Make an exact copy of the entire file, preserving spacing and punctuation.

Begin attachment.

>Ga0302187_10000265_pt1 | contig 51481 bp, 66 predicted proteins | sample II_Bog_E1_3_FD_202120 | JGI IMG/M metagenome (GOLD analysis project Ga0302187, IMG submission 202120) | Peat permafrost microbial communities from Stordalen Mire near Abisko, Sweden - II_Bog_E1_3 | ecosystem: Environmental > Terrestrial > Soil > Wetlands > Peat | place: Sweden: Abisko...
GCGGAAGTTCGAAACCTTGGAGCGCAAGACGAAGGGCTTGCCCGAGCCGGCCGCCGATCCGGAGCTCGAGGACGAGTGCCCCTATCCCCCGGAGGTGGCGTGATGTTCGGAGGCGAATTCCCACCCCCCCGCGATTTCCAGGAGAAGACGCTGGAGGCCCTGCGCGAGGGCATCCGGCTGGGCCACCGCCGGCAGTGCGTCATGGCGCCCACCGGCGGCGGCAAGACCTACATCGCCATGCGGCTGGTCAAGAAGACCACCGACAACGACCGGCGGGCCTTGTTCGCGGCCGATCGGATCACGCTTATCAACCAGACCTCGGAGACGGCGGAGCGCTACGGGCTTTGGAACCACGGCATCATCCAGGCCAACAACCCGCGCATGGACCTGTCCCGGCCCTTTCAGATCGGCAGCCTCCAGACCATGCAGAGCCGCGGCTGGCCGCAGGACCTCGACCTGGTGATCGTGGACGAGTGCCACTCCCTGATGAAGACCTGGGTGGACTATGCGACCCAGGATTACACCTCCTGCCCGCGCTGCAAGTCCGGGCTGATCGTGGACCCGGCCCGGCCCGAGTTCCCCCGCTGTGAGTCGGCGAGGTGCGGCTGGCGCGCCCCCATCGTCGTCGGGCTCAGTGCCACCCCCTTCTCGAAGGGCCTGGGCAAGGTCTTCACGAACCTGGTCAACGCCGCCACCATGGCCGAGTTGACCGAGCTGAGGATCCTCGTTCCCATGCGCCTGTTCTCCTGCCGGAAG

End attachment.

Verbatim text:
>Ga0302187_10000265_pt1 | contig 51481 bp, 66 predicted proteins | sample II_Bog_E1_3_FD_202120 | JGI IMG/M metagenome (GOLD analysis project Ga0302187, IMG submission 202120) | Peat permafrost microbial communities from Stordalen Mire near Abisko, Sweden - II_Bog_E1_3 | ecosystem: Environmental > Terrestrial > Soil > Wetlands > Peat | place: Sweden: Abisko...
GCGGAAGTTCGAAACCTTGGAGCGCAAGACGAAGGGCTTGCCCGAGCCGGCCGCCGATCCGGAGCTCGAGGACGAGTGCCCCTATCCCCCGGAGGTGGCGTGATGTTCGGAGGCGAATTCCCACCCCCCCGCGATTTCCAGGAGAAGACGCTGGAGGCCCTGCGCGAGGGCATCCGGCTGGGCCACCGCCGGCAGTGCGTCATGGCGCCCACCGGCGGCGGCAAGACCTACATCGCCATGCGGCTGGTCAAGAAGACCACCGACAACGACCGGCGGGCCTTGTTCGCGGCCGATCGGATCACGCTTATCAACCAGACCTCGGAGACGGCGGAGCGCTACGGGCTTTGGAACCACGGCATCATCCAGGCCAACAACCCGCGCATGGACCTGTCCCGGCCCTTTCAGATCGGCAGCCTCCAGACCATGCAGAGCCGCGGCTGGCCGCAGGACCTCGACCTGGTGATCGTGGACGAGTGCCACTCCCTGATGAAGACCTGGGTGGACTATGCGACCCAGGATTACACCTCCTGCCCGCGCTGCAAGTCCGGGCTGATCGTGGACCCGGCCCGGCCCGAGTTCCCCCGCTGTGAGTCGGCGAGGTGCGGCTGGCGCGCCCCCATCGTCGTCGGGCTCAGTGCCACCCCCTTCTCGAAGGGCCTGGGCAAGGTCTTCACGAACCTGGTCAACGCCGCCACCATGGCCGAGTTGACCGAGCTGAGGATCCTCGTTCCCATGCGCCTGTTCTCCTGCCGGAAG